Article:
What to Read Next (No. 174): epic historical fiction
Happy Friday and a hearty welcome to a number of new subscribers! My appearance on Anne Bogel’s What Should I Read Next? podcast brought in a lot of new folks, and I’m awfully glad to have all of you here. If you haven’t listened to that show, Anne does a great job talking books and doing literary matchmaking. My 5-star review of West With the Night was thanks to her—that was the first book she recommended for me.
Today we’re taking a look at one of my favorite genres: historical fiction. When done well, historical fic seamlessly transports you to the past in a way that allows you to learn something without it feeling like you’re learning something. Featured here today are two superb historical fiction novels that I’ve finished in the last couple months and which I know are going to stick with me for a long time to come.
One last thing before jumping in: our book club met this week (indoors! in person!) and talked about American Dirt (which I wrote about back in March). Opinions were varied, but most of us enjoyed it and the conversation was great. Highly recommended for your own book clubs; it’s guaranteed to be a good discussion starter.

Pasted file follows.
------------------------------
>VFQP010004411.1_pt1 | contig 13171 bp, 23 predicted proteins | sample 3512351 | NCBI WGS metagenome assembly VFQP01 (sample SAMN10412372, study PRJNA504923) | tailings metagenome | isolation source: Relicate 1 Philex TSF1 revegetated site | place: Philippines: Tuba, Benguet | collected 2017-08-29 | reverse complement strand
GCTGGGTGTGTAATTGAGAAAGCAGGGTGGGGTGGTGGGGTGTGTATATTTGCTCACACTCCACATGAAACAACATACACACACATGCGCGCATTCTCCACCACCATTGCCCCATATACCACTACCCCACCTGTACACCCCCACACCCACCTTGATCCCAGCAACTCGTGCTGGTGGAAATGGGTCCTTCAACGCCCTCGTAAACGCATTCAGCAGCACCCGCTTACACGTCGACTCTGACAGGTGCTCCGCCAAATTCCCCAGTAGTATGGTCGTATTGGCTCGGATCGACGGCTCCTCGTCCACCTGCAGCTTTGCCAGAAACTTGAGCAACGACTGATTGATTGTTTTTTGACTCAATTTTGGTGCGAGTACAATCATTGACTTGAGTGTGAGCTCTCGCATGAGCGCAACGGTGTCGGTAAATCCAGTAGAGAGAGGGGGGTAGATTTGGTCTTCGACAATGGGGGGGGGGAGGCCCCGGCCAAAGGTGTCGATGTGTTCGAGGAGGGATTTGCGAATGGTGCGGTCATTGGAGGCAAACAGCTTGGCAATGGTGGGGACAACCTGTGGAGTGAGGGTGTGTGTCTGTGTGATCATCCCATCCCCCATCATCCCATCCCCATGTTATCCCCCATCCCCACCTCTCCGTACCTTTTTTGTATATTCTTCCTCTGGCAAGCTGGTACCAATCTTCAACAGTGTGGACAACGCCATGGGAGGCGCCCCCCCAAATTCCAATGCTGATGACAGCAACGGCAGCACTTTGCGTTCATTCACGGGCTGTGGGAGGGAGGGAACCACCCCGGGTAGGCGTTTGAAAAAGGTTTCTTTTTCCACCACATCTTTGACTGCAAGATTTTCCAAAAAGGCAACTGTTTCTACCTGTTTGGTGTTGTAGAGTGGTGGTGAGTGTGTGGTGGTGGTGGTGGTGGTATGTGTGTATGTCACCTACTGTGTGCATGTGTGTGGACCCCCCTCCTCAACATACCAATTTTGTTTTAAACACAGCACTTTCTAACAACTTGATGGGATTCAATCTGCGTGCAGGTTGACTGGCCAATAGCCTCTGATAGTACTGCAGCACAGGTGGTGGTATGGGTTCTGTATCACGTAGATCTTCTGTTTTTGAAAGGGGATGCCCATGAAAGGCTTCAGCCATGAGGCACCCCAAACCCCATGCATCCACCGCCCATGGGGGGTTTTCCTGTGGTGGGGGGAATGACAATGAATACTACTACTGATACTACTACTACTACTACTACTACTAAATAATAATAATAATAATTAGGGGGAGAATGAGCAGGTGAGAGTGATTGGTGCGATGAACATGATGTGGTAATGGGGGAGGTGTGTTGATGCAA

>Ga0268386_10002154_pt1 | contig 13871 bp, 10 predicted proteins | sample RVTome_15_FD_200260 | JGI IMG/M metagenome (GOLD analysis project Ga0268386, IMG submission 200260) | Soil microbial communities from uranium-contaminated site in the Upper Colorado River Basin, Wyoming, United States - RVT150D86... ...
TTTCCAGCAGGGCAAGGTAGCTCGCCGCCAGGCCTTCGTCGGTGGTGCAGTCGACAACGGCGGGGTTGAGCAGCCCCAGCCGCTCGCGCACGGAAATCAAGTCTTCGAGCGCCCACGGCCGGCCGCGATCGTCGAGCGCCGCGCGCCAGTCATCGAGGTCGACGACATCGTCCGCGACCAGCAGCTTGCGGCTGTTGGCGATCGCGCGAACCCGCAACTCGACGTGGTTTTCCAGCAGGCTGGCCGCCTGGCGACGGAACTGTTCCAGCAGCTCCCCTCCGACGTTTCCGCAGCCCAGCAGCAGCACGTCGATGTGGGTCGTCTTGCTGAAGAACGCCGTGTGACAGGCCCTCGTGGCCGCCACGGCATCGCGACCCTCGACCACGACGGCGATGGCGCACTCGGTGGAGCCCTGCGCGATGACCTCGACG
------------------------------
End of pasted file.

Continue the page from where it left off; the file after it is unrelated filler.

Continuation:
The Evening and the Morning by Ken Follett
Published: 2020 | Pages: 913
I’ve long been a fan of Ken Follett’s novels. I read Pillars of the Earth back in the fall of 2010—I had just finished college in the spring and was eagerly devouring non-academic reading. It was epic in the full sense of the word. That novel was written in 1989, but just in the last 10 years or so Follett has added three books to that world to make it a ~4,000-page series. It’s a quartet I’ve been itching to get at, so I was thrilled when my wife grabbed the newest book, a prequel, from the library for me.
Let’s meet our three main protagonists:
We first meet Edgar in the year 997. His small village is ravaged by a Viking raiding party and what’s left of his family is forced to move to an even smaller town to make a new life. Edgar has a talent for building and math; he takes on a number of projects in the Dreng’s Ferry, first and foremost being to make a new boat to shuttle folks back and forth across the all-important river.
Then there’s Ragna—a noblewoman from France who marries into the English nobility a short distance from Dreng’s. Her new husband isn’t everything she thought, but Ragna is insistent on maintaining her independence as well as her skillful political maneuvering.
Finally, we have Aldred. He’s a well-meaning monk who longs to turn his abbey into a center of learning and scholarship. He’s dealing with philandering leaders in the hierarchy above him and he has to figure out which sins to let slide and which to confront head on.
Their lives will intersect in ways they never thought possible.
At its core, this is a character-driven political novel. How does a small English hamlet cope with changing times? How does it build an infrastructure that can sustain a growing population? What’s a good person to do in the face of a priesthood and a cruel noble class that are hell-bent on nothing but power?